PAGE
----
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Duration of membrane rupture and risk of perinatal transmission of HIV-1 in the era of combination antiretroviral therapy

Published:October 19, 2012DOI:https://doi.org/10.1016/j.ajog.2012.10.862

      Objective

      The objective of the study was to determine whether the duration of membrane rupture of 4 or more hours is a significant risk factor for perinatal transmission of human immunodeficiency virus (HIV) in the era of combination antiretroviral therapy (ART).

      Study Design

      This was a prospective cohort study of 717 HIV-infected pregnant women-infant pairs with a delivery viral load available who received prenatal care and delivered at our institution during the interval 1996-2008.

      Results

      The cohort comprised 707 women receiving ART who delivered during this interval. The perinatal transmission rate was 1% in women with membranes ruptured for less than 4 hours and 1.9% when ruptured for 4 or more hours. For 493 women with a delivery viral load less than 1000 copies/mL receiving combination ART in pregnancy, there were no cases of perinatal transmission identified up to 25 hours of membrane rupture. Logistic regression demonstrated only a viral load above 10,000 copies/mL as an independent risk factor for perinatal transmission.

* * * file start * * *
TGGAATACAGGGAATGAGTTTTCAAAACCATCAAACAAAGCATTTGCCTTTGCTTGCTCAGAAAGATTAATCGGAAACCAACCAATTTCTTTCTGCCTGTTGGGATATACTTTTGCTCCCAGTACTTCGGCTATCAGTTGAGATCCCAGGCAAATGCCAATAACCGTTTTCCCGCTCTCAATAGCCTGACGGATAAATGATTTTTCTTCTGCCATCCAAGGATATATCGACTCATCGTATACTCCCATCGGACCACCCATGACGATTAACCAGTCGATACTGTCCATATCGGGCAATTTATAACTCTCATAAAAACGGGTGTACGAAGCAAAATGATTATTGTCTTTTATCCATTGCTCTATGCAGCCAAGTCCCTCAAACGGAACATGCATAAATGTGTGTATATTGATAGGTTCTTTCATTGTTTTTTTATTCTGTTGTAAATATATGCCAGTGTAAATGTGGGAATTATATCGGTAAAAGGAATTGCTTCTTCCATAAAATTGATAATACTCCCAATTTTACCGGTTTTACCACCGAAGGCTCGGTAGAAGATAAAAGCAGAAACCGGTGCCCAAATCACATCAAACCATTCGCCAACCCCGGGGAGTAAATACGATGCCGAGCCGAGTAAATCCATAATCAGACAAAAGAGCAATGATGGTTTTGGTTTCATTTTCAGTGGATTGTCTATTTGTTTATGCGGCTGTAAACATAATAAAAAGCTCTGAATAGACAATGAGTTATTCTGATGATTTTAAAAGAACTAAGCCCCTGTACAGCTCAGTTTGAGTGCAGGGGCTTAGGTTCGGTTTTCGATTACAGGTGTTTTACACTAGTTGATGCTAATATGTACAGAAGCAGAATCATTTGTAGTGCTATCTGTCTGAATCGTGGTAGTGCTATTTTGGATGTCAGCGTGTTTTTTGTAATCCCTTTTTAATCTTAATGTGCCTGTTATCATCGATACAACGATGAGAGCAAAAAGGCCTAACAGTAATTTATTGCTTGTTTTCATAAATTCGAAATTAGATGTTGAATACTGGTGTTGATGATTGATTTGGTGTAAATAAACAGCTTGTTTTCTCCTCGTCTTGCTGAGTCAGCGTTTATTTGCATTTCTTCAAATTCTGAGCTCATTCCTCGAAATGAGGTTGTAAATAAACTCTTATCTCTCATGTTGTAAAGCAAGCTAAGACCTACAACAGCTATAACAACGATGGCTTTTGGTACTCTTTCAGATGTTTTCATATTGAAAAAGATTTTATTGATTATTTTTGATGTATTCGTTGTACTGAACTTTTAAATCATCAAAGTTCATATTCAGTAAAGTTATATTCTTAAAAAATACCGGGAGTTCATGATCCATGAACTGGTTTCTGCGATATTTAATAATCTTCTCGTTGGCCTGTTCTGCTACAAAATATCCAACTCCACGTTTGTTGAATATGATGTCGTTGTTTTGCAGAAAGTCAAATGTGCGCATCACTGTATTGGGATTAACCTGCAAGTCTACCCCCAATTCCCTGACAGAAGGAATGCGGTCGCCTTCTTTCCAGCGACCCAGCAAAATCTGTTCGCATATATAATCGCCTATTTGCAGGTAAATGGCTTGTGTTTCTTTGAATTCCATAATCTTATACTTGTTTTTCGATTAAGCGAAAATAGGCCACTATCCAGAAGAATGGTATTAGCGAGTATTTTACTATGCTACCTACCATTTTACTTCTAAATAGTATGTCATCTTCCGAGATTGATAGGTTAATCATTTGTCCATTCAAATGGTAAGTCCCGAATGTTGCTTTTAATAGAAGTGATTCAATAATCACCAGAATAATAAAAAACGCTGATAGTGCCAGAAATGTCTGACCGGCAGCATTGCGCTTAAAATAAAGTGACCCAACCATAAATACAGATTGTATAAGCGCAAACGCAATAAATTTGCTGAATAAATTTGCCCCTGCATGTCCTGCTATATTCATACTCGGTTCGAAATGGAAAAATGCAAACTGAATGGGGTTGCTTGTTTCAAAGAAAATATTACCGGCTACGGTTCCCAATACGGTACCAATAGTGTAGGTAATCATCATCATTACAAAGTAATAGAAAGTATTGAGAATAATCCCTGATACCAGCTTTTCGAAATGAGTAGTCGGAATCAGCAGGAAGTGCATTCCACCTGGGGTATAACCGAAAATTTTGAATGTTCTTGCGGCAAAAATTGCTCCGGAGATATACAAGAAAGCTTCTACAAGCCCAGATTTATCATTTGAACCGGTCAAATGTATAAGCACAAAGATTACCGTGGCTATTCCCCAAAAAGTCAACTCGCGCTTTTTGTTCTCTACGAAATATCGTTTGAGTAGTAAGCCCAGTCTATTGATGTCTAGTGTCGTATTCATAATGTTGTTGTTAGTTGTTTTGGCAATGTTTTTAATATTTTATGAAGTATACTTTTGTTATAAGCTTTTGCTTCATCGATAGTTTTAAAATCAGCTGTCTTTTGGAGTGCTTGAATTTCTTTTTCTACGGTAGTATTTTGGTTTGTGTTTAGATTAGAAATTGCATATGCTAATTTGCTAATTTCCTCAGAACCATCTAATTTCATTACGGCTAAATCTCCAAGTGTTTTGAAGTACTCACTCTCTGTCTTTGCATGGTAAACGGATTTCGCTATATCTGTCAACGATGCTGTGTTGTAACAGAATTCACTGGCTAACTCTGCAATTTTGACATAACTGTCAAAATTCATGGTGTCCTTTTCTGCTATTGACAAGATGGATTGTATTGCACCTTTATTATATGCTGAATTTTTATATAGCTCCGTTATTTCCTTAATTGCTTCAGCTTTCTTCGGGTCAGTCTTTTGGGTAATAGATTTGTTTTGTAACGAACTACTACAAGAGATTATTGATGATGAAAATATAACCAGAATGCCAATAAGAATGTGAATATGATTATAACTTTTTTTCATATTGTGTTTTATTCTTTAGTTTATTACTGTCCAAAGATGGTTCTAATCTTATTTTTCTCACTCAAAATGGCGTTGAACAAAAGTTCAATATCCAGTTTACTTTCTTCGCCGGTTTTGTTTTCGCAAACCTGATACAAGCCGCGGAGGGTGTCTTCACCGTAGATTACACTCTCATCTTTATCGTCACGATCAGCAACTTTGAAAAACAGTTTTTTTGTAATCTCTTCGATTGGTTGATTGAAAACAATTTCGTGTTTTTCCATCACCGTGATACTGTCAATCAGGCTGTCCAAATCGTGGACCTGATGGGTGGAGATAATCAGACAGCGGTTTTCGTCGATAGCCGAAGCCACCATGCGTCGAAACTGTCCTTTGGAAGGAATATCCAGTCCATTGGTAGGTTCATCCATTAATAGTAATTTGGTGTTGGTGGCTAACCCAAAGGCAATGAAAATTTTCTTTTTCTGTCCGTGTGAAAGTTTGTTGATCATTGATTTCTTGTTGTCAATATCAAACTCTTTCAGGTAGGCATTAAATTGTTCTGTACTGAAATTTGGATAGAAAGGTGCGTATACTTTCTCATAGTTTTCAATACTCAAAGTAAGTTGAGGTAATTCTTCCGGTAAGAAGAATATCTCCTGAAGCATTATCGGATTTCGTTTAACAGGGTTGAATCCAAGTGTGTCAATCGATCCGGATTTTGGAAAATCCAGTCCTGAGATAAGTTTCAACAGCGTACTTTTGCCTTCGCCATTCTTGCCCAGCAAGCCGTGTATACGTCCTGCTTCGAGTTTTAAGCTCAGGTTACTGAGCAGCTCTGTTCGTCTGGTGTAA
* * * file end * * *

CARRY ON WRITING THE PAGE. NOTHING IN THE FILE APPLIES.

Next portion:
Conclusion

      Duration of membrane rupture of 4 or more hours is not a risk factor for perinatal transmission of HIV in women with a viral load less than 1000 copies/mL receiving combination ART.

      Key words

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